GRE vs. GMAT
What are the differences between the GRE and GMAT?
The Graduate Records Examination, more commonly known as the GRE and the Graduate Management Admissions Test, the GMAT, are two popular tests required for admissions to universities in the United States. Generally speaking, the GRE is known as more comprehensive exam, covering a variety of skills and therefore a more versatile example of one's skills. The GMAT, on the other hand, is usually taken only by students seeking admission into a business or management graduate program. With that said, some schools offer the choice of which exam to take up to the student and weigh neither more heavily than the other. As a prospective graduate student in the United States, it's important you consider which test will be best for you.
Which test is best for you?
- The GRE is an exam that is more widely accepted for range of fields. While some business schools require you to take the GMAT, not all schools do, so for students who are uncertain of which program they are entering, the GRE offers a more versatile option.
- The GRE is slightly less expensive than the GMAT, although paying $175, compared to $225 shouldn't be a deciding factor.
- The GRE is a general exam which also offers subject specific exams for students interested in demonstrating their areas of expertise to their program of choice.
- The GRE examines a student's ability to think more abstractly and often requires a much higher level of English language knowledge for constructing written responses and understanding the nuances of vocabulary questions.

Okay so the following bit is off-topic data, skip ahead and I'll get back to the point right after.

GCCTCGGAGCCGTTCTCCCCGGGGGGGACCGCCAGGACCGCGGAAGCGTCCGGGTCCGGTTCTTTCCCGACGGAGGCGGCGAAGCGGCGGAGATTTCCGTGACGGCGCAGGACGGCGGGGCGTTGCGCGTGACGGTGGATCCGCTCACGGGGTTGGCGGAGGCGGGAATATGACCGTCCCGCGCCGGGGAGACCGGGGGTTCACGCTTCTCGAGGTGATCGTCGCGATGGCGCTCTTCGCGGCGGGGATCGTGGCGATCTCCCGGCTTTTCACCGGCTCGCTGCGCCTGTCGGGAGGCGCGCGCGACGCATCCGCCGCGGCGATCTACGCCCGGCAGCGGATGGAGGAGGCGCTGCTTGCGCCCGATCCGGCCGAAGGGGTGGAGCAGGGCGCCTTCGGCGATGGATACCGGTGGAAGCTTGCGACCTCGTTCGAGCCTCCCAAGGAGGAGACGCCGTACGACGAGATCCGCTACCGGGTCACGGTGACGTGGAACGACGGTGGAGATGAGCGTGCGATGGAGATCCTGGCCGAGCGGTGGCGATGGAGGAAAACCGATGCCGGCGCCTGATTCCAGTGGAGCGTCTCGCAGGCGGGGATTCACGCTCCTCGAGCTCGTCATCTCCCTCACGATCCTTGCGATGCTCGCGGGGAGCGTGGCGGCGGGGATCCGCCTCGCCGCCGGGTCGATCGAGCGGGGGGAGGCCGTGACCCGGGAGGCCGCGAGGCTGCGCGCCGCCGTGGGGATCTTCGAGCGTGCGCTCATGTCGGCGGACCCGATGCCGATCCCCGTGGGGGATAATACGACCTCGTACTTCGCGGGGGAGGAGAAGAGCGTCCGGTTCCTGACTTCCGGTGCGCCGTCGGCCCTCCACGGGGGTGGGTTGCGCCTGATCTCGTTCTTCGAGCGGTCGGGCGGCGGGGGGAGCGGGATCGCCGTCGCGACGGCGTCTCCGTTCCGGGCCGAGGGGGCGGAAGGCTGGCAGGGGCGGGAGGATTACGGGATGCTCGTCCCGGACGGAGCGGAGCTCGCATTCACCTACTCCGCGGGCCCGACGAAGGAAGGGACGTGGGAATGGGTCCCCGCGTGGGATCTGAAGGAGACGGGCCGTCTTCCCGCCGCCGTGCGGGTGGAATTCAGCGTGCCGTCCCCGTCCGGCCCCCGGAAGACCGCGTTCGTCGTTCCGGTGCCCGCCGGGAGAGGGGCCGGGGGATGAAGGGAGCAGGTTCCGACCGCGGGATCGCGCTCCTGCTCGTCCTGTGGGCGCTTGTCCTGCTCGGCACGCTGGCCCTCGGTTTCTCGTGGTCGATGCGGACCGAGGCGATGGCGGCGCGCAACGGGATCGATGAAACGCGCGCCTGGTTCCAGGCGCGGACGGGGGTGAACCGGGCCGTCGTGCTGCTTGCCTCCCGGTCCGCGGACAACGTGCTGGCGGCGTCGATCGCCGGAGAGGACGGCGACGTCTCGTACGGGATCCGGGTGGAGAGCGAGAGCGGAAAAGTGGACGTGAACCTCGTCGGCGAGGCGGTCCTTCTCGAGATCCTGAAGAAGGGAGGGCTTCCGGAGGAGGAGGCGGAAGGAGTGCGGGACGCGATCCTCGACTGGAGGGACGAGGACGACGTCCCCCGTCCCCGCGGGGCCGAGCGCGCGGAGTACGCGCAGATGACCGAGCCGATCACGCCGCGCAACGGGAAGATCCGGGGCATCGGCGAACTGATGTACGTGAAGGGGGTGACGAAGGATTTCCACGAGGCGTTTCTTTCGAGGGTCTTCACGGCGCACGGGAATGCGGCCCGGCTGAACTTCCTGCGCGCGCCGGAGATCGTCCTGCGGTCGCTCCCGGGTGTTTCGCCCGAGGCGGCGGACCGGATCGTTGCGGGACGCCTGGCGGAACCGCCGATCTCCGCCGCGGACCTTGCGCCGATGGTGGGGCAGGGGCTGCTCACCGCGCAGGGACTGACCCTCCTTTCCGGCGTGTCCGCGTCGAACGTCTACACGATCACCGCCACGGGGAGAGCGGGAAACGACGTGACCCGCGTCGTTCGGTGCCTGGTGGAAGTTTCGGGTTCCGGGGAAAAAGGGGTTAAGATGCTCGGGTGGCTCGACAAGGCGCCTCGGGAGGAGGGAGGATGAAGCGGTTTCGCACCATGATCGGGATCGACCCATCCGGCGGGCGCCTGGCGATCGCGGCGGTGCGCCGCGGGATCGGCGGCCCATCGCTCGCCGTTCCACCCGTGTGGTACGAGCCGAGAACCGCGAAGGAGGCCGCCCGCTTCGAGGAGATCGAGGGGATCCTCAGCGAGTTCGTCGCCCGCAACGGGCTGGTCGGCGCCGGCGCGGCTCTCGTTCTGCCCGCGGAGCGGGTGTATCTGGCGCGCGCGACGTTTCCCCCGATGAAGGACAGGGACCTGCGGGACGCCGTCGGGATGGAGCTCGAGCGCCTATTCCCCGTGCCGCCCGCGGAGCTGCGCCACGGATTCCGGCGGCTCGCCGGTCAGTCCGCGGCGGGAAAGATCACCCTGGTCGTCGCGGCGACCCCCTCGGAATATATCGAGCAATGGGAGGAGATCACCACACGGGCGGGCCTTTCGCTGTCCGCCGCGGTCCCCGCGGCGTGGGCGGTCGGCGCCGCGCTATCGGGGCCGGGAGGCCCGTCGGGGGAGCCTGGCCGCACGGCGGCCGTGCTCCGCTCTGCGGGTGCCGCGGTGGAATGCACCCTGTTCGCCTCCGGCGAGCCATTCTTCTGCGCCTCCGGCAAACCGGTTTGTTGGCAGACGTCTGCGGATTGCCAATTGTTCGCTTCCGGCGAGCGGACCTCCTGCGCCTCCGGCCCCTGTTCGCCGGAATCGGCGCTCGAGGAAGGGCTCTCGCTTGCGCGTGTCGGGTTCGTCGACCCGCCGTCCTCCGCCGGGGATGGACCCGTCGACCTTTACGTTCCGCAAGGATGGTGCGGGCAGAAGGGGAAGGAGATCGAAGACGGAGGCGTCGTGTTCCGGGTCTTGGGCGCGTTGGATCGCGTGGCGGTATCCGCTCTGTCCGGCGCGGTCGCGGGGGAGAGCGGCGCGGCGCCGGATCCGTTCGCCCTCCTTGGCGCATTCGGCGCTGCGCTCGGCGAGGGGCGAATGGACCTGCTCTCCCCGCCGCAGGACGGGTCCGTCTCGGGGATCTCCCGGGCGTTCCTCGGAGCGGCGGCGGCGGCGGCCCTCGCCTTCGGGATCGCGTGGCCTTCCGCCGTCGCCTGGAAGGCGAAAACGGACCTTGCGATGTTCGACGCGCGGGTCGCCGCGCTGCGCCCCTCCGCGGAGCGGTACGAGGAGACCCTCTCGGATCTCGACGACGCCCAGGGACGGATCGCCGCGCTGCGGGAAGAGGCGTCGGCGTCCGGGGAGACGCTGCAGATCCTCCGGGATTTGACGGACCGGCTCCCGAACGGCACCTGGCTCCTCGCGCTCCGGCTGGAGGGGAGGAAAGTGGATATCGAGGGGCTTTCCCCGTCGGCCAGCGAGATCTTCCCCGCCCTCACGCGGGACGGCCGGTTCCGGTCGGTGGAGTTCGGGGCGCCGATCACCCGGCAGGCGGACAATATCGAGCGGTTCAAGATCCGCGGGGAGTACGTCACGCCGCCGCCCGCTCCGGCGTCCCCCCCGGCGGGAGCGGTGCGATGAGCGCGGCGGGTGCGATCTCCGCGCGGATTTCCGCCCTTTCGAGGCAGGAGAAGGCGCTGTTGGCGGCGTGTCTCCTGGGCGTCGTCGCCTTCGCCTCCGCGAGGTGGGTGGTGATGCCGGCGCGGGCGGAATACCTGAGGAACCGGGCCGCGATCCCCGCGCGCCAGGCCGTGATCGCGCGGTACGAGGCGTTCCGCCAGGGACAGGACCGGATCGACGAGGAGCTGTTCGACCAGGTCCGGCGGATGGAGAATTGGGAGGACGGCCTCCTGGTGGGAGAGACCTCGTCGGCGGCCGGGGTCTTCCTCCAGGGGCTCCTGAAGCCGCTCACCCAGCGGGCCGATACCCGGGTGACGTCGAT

- While international students who are non-Native English speakers are inherently at a disadvantage when taking either of these exams which emphasize verbal skills, the GMAT aims to also measure a student's verbal, mathematical, and analytical skills that a candidate has developed through education and work, and not necessarily specific knowledge of business, job skills, or other subjective qualities like motivation, interpersonal skills, and creativity, so even if your first language is not English, you may still perform well on this exam.
- Because of the extensive knowledge required for the GRE, students who aren't strong English speakers will generally test better on the GMAT.
- The GMAT focuses less on abstract thinking skills and more on analytic. Rather than asking you to create an argument drawing from your wide-base of knowledge, as in the GRE, the GMAT provides you with the argument and asks you to provide the analysis.
Specific Test Differences to Note:
- The GRE Computer-Based Exam allows one the ability to go back and check or change answers throughout the testing time, the GMAT does not.
- Nearly half of the GRE is made up of verbal reasoning questions, for the GMAT these questions represent less than one-third of the exam.
- Critical Reasoning questions, which assess your ability to evaluate information, represent about one-third of the GMAT exam. They do not appear at all on the GRE.
- In the math sections the GRE uses a Quantitative Comparison format for several questions.
- In the math sections the GMAT uses a Data Sufficiency format for several questions.
- The new Integrated Reasoning section, which measures one's skills with authentic workplace problems, exists only on the GMAT.
Programs that require each exam:
Regardless of which exam you are more likely to be successful with, the most important requirement in choosing which exam to take should be which exam is required or more acceptable to your program and schools of interest.
Throughout the U.S. and the world, over 700 MBA programs accept the GRE and GMAT. Generally speaking, the GRE is required by most graduate programs with the exception of a business, law, and medical programs which require their own exams. The GMAT is required by some but not all business programs and related fields.